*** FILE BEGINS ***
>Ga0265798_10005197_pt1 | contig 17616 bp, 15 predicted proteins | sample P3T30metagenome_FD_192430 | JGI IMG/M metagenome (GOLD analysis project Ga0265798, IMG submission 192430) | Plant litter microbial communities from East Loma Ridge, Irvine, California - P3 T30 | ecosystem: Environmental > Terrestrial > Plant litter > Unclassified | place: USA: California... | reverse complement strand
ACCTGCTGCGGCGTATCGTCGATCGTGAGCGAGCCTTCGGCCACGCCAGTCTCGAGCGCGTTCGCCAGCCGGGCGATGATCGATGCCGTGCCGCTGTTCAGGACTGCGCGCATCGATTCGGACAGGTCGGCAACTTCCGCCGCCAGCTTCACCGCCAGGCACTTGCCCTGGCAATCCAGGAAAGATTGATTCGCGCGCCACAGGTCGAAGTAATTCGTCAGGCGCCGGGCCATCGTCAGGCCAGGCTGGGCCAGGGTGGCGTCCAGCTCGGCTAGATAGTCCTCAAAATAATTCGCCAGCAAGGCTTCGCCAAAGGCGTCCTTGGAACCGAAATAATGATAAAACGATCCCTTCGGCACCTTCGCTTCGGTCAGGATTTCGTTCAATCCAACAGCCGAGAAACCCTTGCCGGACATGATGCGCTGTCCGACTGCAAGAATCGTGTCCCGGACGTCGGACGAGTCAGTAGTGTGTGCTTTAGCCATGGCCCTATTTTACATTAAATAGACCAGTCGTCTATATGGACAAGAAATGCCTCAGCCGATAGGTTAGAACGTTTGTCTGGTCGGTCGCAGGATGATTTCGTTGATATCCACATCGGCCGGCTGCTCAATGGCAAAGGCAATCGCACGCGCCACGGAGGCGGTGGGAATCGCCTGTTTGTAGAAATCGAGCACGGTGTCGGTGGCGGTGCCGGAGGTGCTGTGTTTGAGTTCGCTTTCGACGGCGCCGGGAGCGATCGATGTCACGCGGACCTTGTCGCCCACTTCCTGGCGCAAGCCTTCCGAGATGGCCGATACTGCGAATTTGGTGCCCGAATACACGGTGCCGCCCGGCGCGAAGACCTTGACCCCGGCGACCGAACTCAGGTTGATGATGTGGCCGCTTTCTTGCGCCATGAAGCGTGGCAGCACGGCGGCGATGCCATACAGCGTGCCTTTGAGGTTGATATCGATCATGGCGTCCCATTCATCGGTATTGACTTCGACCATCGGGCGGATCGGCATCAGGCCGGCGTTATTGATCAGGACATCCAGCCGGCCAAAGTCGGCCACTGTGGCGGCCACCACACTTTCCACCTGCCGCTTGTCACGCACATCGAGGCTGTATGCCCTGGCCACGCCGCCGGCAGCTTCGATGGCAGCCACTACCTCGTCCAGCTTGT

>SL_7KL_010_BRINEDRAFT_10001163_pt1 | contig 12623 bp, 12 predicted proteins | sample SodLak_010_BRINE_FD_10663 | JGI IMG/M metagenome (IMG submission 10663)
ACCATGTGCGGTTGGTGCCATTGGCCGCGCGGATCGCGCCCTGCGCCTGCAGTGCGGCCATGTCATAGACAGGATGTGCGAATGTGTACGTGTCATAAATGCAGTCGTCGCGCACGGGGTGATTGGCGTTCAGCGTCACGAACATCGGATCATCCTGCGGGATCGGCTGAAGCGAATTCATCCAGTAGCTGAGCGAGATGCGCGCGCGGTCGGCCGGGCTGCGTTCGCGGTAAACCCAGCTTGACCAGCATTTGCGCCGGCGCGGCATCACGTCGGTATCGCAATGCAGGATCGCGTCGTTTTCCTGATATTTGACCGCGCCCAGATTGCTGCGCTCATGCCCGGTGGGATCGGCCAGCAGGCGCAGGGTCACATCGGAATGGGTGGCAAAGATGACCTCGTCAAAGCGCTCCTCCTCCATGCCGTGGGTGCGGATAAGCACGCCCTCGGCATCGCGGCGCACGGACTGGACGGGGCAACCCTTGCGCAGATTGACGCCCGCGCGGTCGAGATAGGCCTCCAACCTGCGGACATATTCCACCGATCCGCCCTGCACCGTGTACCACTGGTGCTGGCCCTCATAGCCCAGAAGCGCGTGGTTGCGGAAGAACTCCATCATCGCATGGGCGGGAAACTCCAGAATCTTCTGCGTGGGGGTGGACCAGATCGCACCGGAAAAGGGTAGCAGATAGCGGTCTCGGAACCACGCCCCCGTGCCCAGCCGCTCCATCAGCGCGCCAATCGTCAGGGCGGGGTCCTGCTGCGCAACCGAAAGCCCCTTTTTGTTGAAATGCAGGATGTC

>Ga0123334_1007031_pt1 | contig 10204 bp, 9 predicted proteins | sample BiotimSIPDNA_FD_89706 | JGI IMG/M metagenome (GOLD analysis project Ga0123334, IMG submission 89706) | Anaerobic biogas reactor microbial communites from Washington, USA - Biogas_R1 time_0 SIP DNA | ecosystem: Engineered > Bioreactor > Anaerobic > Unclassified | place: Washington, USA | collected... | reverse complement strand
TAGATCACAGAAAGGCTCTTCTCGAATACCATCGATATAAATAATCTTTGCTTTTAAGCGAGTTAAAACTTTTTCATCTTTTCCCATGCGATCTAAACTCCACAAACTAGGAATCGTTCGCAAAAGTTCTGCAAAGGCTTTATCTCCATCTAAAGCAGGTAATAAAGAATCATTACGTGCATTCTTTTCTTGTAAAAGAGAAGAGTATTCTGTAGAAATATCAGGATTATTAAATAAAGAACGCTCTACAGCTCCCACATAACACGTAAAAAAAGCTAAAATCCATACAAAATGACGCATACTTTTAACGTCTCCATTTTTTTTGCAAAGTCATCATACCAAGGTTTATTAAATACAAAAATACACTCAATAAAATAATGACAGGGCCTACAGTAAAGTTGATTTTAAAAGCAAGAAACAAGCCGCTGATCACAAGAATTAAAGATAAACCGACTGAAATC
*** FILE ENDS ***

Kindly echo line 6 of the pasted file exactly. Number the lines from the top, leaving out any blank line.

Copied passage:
TAGATCACAGAAAGGCTCTTCTCGAATACCATCGATATAAATAATCTTTGCTTTTAAGCGAGTTAAAACTTTTTCATCTTTTCCCATGCGATCTAAACTCCACAAACTAGGAATCGTTCGCAAAAGTTCTGCAAAGGCTTTATCTCCATCTAAAGCAGGTAATAAAGAATCATTACGTGCATTCTTTTCTTGTAAAAGAGAAGAGTATTCTGTAGAAATATCAGGATTATTAAATAAAGAACGCTCTACAGCTCCCACATAACACGTAAAAAAAGCTAAAATCCATACAAAATGACGCATACTTTTAACGTCTCCATTTTTTTTGCAAAGTCATCATACCAAGGTTTATTAAATACAAAAATACACTCAATAAAATAATGACAGGGCCTACAGTAAAGTTGATTTTAAAAGCAAGAAACAAGCCGCTGATCACAAGAATTAAAGATAAACCGACTGAAATC